The Ins and Outs of Taking In-Service Withdrawals from Your Employer-Sponsored Plan
For many people, the balance in a retirement account such as a 401(k) could be their largest asset. So, it only stands to reason that, whenever you need money for an emergency or other situation – and there is nowhere else to turn – these funds can look pretty appealing.
But should you take an in-service withdrawal while you’re still in your working years?
Before you contact your HR department and run off with a big check in your hand, there are several items to consider here – because in many ways, taking an in-service withdrawal could make a bad financial situation even worse, rather than better.
Understanding How In-Service Withdrawals Actually Work
First, it is important to have a good understanding of just exactly what an in-service withdrawal is.
What is an in-service withdrawal?
In-service withdrawals are defined as taking funds out of a qualified employer-sponsored retirement plan – such as a 401(k) plan – before experiencing a triggering event. In other words, you are still “in service” to your employer when you request these funds.
What exactly qualifies as a “triggering” event for taking an in-service withdrawal?
According to the IRS, there are actually several situations that can qualify, including:
- Reaching age 59 ½
- Separation from service (i.e., quitting or being terminated from employment)
- Becoming disabled
Depending on your particular situation, though, you still need to be careful when taking an in-service withdrawal from your plan. One reason for this is because you could find yourself with various fees and/or penalties on the amount you withdraw. Another is that, once you have removed money from the account, you will lose out on any future growth that you could have otherwise attained from those dollars.
Hardship-Related In-Service Withdrawals
In some cases, a retirement plan will allow an individual to take an in-service withdrawal if he or she has experienced (or is currently experiencing) various types of hardships. For instance, based on IRS rules, hardship distributions may be permitted with a person has “an immediate and heavy financial need.”
These may include situations like:
- The need for medical care
- Housing expenses (i.e., without the funds, you may be evicted or foreclosed upon and will lose your home)
- Certain education-related costs
But, even if you are in the midst of an approved hardship, you would still have to exhaust all other financial options – including securing a loan from your retirement plan – before you can take an acceptable in-service withdrawal.
So you have to ask yourself if taking an in-service withdrawal is really worth it.
Taxes and In-Service Withdrawals
In addition to various penalties that could be incurred in relation to in-service withdrawals, Uncle Sam will also benefit from these types of transactions. That’s because, in addition to the Federal income tax that is due on the amount withdrawn, if you are under the age of 59 ½ when you take an in-service withdrawal, you will also be subject to an additional 10% “early withdrawal” penalty. So, the amount that you actually net out from in-service withdrawals can be much less than the amount that you initially take out of your account.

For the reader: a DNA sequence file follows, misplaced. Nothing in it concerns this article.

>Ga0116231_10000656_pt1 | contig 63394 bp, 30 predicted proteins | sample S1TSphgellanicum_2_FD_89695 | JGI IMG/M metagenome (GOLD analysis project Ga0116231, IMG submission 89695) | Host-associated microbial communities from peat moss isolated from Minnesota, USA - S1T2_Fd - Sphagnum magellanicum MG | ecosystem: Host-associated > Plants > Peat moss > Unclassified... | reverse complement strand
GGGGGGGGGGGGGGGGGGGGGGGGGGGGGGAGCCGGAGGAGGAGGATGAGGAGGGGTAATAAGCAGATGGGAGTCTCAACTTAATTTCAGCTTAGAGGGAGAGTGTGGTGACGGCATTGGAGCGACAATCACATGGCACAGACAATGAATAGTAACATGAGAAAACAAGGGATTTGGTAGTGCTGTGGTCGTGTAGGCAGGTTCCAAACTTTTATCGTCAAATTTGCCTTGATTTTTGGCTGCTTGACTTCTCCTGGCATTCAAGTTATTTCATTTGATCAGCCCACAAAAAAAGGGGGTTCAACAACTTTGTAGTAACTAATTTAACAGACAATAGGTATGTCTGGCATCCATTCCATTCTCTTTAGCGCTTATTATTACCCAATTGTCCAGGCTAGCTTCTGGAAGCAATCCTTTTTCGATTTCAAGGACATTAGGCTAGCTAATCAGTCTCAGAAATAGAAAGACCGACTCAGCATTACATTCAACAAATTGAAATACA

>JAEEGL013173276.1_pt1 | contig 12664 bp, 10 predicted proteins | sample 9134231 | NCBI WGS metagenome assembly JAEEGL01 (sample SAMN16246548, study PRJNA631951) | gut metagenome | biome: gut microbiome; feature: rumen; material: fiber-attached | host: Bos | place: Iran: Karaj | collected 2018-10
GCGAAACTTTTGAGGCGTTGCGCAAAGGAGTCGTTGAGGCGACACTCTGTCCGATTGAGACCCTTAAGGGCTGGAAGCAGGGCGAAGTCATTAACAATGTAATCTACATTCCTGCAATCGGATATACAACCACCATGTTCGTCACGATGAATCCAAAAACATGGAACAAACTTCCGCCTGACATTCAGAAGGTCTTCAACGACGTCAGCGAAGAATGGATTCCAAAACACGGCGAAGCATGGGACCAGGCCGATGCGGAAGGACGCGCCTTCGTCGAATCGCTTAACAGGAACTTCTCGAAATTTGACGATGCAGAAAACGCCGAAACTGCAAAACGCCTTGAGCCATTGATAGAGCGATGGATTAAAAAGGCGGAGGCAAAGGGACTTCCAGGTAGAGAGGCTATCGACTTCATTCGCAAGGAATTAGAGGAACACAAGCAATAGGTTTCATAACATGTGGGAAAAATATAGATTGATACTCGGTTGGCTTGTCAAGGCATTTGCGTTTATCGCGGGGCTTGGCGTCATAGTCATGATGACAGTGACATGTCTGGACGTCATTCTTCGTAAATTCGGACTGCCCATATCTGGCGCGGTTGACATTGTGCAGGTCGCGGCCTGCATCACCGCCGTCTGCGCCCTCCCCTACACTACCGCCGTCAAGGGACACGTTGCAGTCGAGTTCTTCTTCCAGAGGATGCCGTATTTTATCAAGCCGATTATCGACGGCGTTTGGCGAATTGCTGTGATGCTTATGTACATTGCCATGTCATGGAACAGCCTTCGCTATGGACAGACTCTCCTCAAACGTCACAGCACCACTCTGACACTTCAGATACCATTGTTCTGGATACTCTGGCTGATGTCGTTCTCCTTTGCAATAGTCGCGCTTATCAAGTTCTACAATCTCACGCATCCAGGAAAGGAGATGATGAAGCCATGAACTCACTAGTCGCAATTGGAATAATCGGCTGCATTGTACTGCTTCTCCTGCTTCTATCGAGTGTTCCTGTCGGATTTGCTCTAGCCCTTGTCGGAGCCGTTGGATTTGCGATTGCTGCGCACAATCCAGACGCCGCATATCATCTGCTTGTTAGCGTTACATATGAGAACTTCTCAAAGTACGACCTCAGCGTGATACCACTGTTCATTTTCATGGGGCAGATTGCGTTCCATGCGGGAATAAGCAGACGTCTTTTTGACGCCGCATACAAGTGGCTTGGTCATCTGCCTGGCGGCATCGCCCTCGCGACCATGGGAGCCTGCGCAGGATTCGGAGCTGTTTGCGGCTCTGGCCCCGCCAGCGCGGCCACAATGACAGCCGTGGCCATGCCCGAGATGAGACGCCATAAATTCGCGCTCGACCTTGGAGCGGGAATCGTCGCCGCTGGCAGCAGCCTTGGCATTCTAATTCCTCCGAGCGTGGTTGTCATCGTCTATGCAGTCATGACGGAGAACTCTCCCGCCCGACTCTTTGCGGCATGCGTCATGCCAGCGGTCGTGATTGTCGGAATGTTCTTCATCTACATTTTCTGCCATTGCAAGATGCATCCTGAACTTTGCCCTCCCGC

In some instances, this 10% early withdrawal charge may be waived. For instance, if your in-service withdrawal or hardship distribution is used for covering medical expenses – and those expenses exceed 7.5% of your adjusted gross income for that year, then you may not need to pay this fee.
Likewise, if you are using your in-service withdrawal for the purpose of making a court-ordered payment to your divorced ex-spouse, and/or a child or dependent, you may also have the 10% early withdrawal penalty waived.
Looking at In-Service Withdrawals from a Different Angle
Acceptable in-service withdrawals don’t necessarily always have to be for emergencies or hardships, though. For instance, while you are still employed with your company, there are other circumstances where taking money out of your retirement plan may make sense.
Profit sharing contributions, as well as non-safe harbor employer matching contributions into the plan, can be distributed at any time, as can voluntary contributions that you have deposited into the plan.
But you still need to be careful here. In these instances, while the IRS determines how these types of distributions may or may not be taxed, there could still be other fees and/or rules that are set by the summary plan description, or in the plan document itself, that outlines these for the specific plan.
Will Taking an In-Service Withdrawal Really Be To Your Advantage?
Today, given that defined benefit pension plans have all but disappeared, there are many people who are depending on the money from their employer-sponsored 401(k) or other similar plans for some – or even all – of their future retirement income.
For that reason, along with the tax advantages that qualified retirement plans can provide, it is typically best to leave that money in place and to only take an in-service withdrawal if these funds are your last resort. That way, they can continue to grow and compound exponentially over time, until they are needed in retirement.
Not sure whether or not you should take an in-service withdrawal from your retirement plan? We can help. At Annuity Gator, we specialize in working with people who are planning ahead for income in retirement. We can take a look at where you are now financially, and where you’d like to be – and then design a path to get you there.
Feel free to reach out to us anytime here.